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Top 3 Mistakes When Building an Electric Guitar Kit



One of the beauties of using a DIY electric guitar kit as it’s a relatively inexpensive way to getting your first electric guitar. Albeit it does come with unique challenges, the final output of your troubles will all be worth it, that is, of course, if everything is in its proper place.

Human error is one of the prime culprits when creating an electric guitar out of a kit. It’s quite easy to forget to forget a piece only after when you’ve already sealed the body, or perhaps your hand suddenly slid while attaching the neck and it incurred some damages. Knowing about the mishaps that might occur is the first step to properly building your electric guitar. Here are the top 3 errors you can make when building your electric guitar from a kit.

“I Swear I Put it Here Somewhere…”

The first thing that you should do once you bring your kit home is to check if all the parts are there. Also, before you start building, line all the parts in such a way that you’ll gain easy access to them while still letting you know that they’re there. It’s very easy to lose parts while you’re building the instrument as it’ll most undoubtedly come with tiny pieces. These small elements can roll under the bed, or worse, they could get eaten by your dog if you’re not careful. It’s always a hassle if you discover a missing piece, especially if that lost component is an integral part of the electric guitar.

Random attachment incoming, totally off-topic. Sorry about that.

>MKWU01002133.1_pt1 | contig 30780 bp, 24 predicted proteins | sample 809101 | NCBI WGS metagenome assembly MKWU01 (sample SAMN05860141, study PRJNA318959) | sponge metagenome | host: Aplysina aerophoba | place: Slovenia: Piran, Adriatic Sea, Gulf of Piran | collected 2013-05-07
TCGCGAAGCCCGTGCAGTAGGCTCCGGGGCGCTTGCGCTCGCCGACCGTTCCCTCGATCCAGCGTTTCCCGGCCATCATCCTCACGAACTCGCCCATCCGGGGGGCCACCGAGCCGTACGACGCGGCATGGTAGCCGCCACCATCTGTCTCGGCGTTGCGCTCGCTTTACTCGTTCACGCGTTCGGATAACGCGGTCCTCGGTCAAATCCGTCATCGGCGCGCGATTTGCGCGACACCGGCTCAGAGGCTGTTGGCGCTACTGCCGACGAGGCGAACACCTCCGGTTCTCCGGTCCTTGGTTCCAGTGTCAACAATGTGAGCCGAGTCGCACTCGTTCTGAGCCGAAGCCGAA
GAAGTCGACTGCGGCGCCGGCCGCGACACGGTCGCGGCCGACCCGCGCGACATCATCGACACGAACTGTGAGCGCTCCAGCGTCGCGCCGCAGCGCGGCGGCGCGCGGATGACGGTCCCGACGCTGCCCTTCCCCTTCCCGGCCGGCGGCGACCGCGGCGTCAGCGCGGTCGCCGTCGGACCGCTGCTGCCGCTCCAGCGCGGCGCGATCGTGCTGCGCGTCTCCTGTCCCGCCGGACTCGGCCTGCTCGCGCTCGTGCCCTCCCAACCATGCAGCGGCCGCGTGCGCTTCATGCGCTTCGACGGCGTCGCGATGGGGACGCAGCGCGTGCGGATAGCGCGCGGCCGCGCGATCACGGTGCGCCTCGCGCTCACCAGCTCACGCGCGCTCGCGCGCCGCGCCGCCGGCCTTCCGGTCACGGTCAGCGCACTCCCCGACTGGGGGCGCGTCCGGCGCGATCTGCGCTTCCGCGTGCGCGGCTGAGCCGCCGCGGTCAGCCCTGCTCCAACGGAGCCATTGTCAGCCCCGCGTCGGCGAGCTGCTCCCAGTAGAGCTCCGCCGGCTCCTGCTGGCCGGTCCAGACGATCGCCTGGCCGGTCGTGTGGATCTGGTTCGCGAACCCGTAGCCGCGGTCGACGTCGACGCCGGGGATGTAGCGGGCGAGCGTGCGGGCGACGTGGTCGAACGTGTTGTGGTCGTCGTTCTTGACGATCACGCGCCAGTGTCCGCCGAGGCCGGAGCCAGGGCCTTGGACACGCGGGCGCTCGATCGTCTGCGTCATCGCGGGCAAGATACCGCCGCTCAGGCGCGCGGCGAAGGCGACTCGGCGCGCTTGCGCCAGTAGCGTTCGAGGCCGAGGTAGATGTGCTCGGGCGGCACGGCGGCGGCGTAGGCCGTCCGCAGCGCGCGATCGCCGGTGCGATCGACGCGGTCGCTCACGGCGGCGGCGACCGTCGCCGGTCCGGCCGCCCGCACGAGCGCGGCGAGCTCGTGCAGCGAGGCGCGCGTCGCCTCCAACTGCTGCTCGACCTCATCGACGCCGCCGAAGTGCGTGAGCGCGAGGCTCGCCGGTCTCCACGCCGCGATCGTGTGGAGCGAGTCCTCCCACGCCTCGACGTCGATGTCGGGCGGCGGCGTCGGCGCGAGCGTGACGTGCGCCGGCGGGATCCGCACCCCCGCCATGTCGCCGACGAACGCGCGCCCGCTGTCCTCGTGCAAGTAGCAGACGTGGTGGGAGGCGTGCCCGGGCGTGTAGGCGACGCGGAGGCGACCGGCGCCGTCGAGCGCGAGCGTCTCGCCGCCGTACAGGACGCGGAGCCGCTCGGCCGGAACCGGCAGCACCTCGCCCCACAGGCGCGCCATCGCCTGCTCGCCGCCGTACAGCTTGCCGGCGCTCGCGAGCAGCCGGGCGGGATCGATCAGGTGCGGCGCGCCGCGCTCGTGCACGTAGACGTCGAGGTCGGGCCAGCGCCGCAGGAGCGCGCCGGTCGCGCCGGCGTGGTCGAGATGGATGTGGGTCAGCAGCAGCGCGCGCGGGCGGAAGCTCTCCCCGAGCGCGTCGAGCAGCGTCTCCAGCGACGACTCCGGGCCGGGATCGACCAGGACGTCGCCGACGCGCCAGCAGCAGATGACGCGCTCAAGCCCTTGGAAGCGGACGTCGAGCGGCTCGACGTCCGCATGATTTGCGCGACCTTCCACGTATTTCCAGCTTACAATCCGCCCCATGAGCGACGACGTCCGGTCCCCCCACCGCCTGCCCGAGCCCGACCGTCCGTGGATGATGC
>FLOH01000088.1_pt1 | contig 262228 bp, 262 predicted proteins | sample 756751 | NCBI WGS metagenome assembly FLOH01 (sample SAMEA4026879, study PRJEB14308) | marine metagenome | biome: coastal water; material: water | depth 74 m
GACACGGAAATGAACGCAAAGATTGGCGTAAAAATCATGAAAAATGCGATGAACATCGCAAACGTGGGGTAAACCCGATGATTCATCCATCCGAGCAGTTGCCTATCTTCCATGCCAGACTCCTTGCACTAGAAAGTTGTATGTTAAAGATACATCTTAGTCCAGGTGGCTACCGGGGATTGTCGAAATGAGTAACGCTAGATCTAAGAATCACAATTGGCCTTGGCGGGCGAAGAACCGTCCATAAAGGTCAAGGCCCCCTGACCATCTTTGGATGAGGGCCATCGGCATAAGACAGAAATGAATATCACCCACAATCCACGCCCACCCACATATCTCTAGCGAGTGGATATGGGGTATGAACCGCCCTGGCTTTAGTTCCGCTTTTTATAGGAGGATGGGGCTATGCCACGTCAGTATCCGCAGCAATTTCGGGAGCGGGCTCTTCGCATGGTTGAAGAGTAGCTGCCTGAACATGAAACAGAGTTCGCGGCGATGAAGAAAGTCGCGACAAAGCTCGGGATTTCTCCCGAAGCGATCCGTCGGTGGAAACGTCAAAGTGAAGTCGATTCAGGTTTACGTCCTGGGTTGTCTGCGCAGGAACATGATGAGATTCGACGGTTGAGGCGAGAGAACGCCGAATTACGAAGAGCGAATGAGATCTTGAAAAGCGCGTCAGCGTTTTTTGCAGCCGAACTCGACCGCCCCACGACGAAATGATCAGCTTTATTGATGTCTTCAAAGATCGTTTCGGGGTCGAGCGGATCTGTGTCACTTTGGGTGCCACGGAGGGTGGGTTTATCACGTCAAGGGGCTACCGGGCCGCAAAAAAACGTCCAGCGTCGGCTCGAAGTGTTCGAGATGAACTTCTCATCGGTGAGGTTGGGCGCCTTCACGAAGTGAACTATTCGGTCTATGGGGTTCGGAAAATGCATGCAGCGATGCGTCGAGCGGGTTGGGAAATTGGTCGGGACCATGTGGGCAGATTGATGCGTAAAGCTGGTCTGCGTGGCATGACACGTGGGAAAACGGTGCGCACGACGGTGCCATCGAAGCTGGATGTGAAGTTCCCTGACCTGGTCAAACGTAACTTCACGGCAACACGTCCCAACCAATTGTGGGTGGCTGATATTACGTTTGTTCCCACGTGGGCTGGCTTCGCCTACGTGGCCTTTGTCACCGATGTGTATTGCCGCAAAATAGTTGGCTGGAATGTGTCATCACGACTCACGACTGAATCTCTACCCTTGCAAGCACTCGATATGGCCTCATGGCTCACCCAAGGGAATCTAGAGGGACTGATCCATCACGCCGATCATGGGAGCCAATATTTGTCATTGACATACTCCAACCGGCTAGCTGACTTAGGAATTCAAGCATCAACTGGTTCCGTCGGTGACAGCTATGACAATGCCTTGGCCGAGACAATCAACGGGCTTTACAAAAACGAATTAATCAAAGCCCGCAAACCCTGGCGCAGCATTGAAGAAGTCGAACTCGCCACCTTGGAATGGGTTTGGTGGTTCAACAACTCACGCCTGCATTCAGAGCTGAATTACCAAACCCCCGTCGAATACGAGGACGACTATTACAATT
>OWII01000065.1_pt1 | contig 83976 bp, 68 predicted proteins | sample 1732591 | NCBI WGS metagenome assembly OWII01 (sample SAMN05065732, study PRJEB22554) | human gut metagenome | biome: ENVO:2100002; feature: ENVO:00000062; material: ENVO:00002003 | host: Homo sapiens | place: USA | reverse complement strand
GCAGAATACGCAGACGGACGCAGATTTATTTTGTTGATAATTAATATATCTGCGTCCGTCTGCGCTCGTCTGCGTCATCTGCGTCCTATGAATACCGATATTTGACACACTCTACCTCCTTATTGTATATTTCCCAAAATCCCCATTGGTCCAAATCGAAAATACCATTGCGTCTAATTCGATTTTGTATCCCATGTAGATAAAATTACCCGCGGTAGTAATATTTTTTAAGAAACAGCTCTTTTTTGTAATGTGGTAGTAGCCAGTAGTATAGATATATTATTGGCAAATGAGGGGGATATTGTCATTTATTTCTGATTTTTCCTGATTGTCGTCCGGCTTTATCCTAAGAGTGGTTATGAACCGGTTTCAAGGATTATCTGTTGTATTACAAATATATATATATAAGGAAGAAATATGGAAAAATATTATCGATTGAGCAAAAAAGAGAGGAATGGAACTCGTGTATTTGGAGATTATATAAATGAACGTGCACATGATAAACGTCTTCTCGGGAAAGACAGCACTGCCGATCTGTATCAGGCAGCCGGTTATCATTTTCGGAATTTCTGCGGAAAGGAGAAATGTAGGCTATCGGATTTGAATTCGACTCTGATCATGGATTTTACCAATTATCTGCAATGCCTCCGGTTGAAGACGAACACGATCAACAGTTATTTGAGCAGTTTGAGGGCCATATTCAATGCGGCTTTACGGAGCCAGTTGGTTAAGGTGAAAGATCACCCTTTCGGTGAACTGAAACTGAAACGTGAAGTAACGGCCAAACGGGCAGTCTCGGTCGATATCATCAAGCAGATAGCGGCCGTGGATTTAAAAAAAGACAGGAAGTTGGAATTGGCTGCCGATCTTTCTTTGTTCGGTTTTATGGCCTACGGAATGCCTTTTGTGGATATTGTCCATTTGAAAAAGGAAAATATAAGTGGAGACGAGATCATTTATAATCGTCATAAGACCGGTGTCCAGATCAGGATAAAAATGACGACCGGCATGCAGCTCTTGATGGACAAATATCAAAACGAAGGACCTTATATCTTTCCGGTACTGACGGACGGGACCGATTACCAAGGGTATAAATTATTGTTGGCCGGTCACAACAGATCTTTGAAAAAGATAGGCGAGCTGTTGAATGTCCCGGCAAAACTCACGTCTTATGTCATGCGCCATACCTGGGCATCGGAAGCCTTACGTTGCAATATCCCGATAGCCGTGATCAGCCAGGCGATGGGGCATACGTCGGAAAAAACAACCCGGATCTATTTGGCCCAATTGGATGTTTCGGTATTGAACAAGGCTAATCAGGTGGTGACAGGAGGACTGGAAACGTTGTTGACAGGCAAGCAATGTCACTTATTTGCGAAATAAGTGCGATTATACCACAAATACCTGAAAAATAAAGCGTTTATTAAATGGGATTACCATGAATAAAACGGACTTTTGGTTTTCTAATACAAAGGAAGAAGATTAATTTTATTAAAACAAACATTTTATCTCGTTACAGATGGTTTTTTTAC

Gluing the Neck

There are a number of things that might not go your way when you’re trying to attach the neck of the electric guitar to the body. For instance, you might use too much glue which will leave residue on the surface of the instrument, and this can impact the music and even the lift of the item. Most guitars use bolts for users to attach the neck to the body, however, you can’t rule out the possibility that some users will use a special glue to make sure the two components will garner a tight fit. If so, then just make sure that you don’t use too much or too small of the adhesive substance.

“What Happened to the Color?”

 Every time you’re going after a solid color finish for your electric guitar, an undercoat will always be required. There are far too many people who make the mistake of not priming the guitar first before putting their desired coat of paint. If you’re curious as to what might happen if you don’t undercoat the guitar, just think of an uneven paint job when you’re trying to paint the walls of your home. In other words, it’s not going to look very attractive.

Remember, proper preparation is key, and this requires the right amount of knowledge and understanding so that you won’t commit to a lot of mistakes while creating an electric guitar from a kit.


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